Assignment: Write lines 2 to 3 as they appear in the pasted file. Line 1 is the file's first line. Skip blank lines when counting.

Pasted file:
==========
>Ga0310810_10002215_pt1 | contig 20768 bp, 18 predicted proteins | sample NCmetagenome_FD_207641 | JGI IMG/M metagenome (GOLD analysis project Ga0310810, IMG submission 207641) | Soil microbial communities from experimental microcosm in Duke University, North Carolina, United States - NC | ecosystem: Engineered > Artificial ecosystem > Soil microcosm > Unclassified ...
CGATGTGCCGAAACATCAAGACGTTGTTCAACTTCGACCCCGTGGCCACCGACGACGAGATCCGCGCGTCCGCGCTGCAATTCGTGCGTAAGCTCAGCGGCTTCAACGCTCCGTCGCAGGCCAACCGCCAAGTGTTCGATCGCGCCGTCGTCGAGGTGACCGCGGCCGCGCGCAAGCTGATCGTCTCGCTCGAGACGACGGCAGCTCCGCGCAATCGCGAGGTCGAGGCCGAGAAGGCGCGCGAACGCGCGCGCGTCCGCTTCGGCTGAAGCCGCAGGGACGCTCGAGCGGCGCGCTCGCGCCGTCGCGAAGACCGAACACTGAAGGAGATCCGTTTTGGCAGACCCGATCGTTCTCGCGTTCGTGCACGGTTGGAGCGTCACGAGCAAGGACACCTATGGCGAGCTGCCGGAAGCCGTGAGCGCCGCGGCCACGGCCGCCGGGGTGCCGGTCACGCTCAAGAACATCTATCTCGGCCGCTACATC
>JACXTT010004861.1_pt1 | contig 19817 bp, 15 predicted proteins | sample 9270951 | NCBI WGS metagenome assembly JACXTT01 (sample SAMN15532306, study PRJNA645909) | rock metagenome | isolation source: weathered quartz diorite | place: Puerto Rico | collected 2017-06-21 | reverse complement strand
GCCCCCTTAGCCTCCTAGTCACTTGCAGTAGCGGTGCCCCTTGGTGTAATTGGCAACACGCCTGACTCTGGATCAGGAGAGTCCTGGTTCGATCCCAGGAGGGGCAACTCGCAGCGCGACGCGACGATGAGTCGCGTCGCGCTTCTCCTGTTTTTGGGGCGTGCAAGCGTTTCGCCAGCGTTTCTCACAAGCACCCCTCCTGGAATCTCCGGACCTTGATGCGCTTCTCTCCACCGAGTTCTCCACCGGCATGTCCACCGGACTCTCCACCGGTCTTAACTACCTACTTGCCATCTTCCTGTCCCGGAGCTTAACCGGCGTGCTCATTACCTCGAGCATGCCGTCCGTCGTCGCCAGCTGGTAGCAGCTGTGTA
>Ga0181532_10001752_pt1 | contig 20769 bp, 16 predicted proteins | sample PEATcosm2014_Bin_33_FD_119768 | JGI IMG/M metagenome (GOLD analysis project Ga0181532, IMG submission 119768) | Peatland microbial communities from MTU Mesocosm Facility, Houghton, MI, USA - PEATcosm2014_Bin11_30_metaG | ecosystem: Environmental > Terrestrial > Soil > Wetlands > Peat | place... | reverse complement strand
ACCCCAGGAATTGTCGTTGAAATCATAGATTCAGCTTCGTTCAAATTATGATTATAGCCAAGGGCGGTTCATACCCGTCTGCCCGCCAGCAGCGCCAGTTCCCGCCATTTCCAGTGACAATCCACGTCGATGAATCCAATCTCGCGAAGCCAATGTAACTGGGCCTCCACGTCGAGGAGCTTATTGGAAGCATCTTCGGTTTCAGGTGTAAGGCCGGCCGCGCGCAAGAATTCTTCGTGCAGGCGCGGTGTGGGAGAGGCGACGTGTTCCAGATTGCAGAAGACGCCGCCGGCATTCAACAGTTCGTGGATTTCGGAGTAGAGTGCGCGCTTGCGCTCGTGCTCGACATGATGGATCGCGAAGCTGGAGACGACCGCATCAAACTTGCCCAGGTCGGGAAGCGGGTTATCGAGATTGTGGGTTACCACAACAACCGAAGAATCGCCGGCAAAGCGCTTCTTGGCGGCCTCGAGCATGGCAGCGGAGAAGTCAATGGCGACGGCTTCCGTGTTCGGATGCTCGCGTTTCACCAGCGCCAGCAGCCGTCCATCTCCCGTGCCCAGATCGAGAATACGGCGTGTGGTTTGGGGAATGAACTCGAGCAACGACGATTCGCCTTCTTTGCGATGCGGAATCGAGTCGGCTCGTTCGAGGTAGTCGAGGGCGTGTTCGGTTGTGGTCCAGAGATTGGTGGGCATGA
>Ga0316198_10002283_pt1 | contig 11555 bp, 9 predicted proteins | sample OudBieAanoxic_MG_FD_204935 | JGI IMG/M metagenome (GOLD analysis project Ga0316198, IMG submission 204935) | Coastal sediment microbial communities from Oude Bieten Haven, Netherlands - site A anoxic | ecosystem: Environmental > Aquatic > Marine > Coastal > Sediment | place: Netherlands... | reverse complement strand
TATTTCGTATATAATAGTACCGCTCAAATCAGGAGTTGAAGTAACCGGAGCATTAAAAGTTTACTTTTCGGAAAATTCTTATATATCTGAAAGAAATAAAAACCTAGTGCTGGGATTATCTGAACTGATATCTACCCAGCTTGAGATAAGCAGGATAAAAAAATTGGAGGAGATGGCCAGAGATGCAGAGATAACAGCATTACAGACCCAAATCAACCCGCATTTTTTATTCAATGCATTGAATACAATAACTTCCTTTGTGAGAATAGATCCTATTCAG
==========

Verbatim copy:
CGATGTGCCGAAACATCAAGACGTTGTTCAACTTCGACCCCGTGGCCACCGACGACGAGATCCGCGCGTCCGCGCTGCAATTCGTGCGTAAGCTCAGCGGCTTCAACGCTCCGTCGCAGGCCAACCGCCAAGTGTTCGATCGCGCCGTCGTCGAGGTGACCGCGGCCGCGCGCAAGCTGATCGTCTCGCTCGAGACGACGGCAGCTCCGCGCAATCGCGAGGTCGAGGCCGAGAAGGCGCGCGAACGCGCGCGCGTCCGCTTCGGCTGAAGCCGCAGGGACGCTCGAGCGGCGCGCTCGCGCCGTCGCGAAGACCGAACACTGAAGGAGATCCGTTTTGGCAGACCCGATCGTTCTCGCGTTCGTGCACGGTTGGAGCGTCACGAGCAAGGACACCTATGGCGAGCTGCCGGAAGCCGTGAGCGCCGCGGCCACGGCCGCCGGGGTGCCGGTCACGCTCAAGAACATCTATCTCGGCCGCTACATC
>JACXTT010004861.1_pt1 | contig 19817 bp, 15 predicted proteins | sample 9270951 | NCBI WGS metagenome assembly JACXTT01 (sample SAMN15532306, study PRJNA645909) | rock metagenome | isolation source: weathered quartz diorite | place: Puerto Rico | collected 2017-06-21 | reverse complement strand